Buffett: We will have to cut his pay if he doesn’t participate.
Q5. Gelb: Question about Berkshire’s recent deal with AIG.
Buffett: AIG transferred to Berkshire 80% of claims above $25 billion up to a $20 billion limit. Berkshire received $10.2 billion for that.
Q6: Audience: What was Berkshire’s favorite deal?
Munger: See’s Candies. Powerful brand. “Flow of money without work.” “Fish where the fish are”. Similar to Coca-Cola.
Q7. Sorkin: Both IBM and Apple are technology companies. Do you view them differently?
Buffett: Wrong on IBM. Apple is a consumer products business.
Munger: We knew about Google, but did not invest.
Buffett: I blew it.
Munger: Blew Wal-Mart too.
Buffett: Could be making two mistakes on IBM, hard to predict. Bezos (Amazon) has succeeded in retailing and the Cloud, starting from scratch. And now the Washington Post. It is about execution.
Munger: Bezos is a different species.
Q8. Gregg Warren: Is investing in airlines similar to investing in railroads?
Buffett: The investment in airlines has no connection with the railroad business. Berkshire has invested $10 billion in 4 major airlines. The airlines are at 80% capacity and travel will be higher in the years ahead. They are earning a high return on invested capital. There is more labor stability now. They have large stock buybacks. They will have more revenue passenger miles 5 – 10 years from now. Berkshire bought the shares at low multiples. The airlines will have fewer shares outstanding in the years ahead. But it is no cinch.
Q9. Audience: Protestor – long speech.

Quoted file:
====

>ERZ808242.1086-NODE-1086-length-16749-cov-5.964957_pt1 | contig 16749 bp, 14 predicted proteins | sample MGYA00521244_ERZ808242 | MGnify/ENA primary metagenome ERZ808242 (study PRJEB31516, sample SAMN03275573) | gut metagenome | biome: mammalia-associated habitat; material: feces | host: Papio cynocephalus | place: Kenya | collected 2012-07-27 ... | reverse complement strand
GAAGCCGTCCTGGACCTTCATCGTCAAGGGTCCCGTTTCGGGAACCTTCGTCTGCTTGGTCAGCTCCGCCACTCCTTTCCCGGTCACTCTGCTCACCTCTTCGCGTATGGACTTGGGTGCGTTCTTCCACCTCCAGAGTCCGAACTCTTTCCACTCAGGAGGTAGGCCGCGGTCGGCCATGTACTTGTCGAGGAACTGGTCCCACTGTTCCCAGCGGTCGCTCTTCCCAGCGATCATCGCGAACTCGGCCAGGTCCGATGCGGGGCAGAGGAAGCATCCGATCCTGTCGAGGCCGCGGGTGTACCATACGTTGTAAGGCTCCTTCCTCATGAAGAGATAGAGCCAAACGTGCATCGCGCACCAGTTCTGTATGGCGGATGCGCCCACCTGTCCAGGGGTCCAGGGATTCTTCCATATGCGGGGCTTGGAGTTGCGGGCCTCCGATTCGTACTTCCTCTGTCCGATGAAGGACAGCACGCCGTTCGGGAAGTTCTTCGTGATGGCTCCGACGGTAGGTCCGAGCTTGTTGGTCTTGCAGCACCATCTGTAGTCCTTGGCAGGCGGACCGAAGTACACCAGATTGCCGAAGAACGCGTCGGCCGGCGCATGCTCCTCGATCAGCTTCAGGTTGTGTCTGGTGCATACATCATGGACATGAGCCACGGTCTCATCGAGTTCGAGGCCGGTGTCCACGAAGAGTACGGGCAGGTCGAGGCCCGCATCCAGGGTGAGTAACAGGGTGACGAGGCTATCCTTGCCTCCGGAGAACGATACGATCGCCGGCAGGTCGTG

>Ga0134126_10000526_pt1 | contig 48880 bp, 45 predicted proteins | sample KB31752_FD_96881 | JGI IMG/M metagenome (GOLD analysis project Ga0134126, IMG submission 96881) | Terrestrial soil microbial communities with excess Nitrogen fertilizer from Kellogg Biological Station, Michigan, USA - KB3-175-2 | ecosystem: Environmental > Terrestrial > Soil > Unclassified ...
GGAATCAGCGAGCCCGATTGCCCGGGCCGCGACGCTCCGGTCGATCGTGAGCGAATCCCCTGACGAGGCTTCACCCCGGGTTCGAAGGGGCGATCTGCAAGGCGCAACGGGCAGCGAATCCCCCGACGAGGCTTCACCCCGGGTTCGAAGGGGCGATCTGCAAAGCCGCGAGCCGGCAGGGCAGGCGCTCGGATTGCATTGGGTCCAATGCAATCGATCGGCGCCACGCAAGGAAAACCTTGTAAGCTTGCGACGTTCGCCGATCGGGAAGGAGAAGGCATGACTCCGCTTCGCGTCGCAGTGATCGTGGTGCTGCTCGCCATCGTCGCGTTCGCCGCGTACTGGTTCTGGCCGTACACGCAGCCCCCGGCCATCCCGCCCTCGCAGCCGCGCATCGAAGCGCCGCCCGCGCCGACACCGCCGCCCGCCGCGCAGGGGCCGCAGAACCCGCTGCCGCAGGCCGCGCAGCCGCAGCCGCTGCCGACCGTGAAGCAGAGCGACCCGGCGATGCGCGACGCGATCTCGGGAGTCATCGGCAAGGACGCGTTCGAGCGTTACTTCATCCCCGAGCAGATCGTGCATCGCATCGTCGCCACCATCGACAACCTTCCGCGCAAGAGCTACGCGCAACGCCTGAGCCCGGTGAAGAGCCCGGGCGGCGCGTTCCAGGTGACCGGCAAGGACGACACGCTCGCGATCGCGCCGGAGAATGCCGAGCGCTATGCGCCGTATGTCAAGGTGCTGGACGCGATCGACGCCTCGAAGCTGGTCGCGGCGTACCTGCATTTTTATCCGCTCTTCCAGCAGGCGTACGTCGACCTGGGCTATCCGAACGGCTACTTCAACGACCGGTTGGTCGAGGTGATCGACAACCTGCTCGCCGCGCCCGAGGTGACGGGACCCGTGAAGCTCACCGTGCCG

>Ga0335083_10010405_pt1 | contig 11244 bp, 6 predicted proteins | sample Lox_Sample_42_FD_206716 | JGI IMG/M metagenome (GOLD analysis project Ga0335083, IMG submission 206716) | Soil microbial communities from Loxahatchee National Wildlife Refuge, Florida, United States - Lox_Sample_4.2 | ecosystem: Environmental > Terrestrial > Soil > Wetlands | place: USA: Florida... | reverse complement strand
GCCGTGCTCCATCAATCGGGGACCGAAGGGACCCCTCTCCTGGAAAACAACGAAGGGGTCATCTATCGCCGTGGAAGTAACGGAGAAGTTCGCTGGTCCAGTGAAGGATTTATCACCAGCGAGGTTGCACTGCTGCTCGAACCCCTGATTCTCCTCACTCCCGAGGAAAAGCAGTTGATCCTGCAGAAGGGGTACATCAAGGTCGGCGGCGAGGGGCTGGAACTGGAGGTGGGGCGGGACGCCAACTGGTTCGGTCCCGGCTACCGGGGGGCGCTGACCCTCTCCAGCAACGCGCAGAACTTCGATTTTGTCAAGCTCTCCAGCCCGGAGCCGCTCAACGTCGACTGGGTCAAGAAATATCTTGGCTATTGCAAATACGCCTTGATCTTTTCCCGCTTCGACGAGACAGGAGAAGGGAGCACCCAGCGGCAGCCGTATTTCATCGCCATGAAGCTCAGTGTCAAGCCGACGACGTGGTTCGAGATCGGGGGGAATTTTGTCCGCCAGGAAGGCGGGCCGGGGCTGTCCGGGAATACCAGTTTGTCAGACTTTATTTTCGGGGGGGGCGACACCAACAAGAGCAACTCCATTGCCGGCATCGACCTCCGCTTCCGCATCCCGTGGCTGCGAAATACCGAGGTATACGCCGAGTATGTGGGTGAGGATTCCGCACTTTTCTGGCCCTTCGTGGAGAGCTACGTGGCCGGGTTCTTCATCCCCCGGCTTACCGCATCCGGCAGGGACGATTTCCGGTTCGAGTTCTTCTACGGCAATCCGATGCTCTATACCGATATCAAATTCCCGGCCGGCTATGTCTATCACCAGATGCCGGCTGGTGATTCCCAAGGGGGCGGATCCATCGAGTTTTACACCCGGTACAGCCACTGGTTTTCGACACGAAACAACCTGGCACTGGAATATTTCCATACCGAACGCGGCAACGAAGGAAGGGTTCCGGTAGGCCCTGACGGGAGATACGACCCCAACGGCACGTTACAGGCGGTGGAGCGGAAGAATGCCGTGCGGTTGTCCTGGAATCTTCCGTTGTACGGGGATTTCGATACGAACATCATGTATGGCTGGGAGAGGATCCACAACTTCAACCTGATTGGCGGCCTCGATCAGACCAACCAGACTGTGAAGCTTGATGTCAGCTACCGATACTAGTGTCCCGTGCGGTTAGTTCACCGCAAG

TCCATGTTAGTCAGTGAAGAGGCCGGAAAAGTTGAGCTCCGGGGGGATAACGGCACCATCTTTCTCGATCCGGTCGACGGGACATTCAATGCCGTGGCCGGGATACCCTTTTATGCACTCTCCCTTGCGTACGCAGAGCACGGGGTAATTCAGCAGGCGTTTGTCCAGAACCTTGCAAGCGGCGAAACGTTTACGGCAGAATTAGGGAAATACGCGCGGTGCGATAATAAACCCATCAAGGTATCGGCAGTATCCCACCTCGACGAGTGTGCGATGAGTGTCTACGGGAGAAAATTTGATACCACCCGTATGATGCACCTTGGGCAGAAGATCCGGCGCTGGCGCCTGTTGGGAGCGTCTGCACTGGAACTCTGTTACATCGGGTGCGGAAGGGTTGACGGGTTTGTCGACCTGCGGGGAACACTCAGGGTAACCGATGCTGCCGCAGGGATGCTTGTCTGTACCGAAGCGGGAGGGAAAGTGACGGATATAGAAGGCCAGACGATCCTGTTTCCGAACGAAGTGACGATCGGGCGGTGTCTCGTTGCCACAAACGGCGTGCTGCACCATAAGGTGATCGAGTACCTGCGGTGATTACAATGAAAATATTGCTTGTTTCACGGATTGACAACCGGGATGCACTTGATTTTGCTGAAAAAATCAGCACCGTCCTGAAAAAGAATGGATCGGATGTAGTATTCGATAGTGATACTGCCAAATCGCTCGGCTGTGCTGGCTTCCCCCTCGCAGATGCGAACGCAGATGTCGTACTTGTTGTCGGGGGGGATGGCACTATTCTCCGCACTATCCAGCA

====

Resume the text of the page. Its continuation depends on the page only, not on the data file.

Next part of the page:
Buffett and Munger respond discussing longevity and drinking Coca-Cola.
Q10. Loomis: Question about intrinsic value.
Buffett: Intrinsic value can only be calculated in retrospect. In the last 10 years their stock has compounded at about 10%. It is impossible to achieve this return in the current interest rate environment. Best guess for the future is a 10% return, assuming higher interest rates.
Munger: Berkshire has a collection of better businesses on average that have a better investment return than the S&P 500. A lot of other people are trying to be brilliant. We are trying to be rational.
Q11. Brandt: Question about lower tax rate for utilities.
Buffett: Lower tax rates will pass through to customers in the utilities businesses. Berkshire has $90 billion of unrealized capital gains.
Munger: During bad times Berkshire will do well.
Q12. Audience: Question about Buffett recently selling his used car at a profit.
Buffett: He sold his used Cadillac for over $100,000 for a charity (Girls, Inc.). The buyer drove away without license plates on the car. When he was pulled over, the police were skeptical of his story. But since Buffett had signed the dashboard, the police then asked him if the driver was given any stock tips. This is the only time Buffett has sold a used car at a profit.
Q13. Quick: Why did Buffett advise his wife to invest in the S&P 500 Index Fund instead of in Berkshire (upon his death)?
Buffett: All of Buffett’s shares in Berkshire will be going to charity. So far, 40% has already been distributed. The S&P 500 is highly liquid. If she owned only one stock, there will be people who come around with various suggestions on what to do with the money. But they won’t bother her if she owned an index. Buffett’s Aunt Katy, whose husband used to employ Charlie and Warren, worked all her life and died at 97 with a few hundred million dollars, because she was in Berkshire Hathaway. She would write Buffett and say she hated bothering him, but was curious if she would ever run out of money. Buffett told her she would run out only if she lived another 986 years.
Munger: He is more comfortable with holding Berkshire than the S&P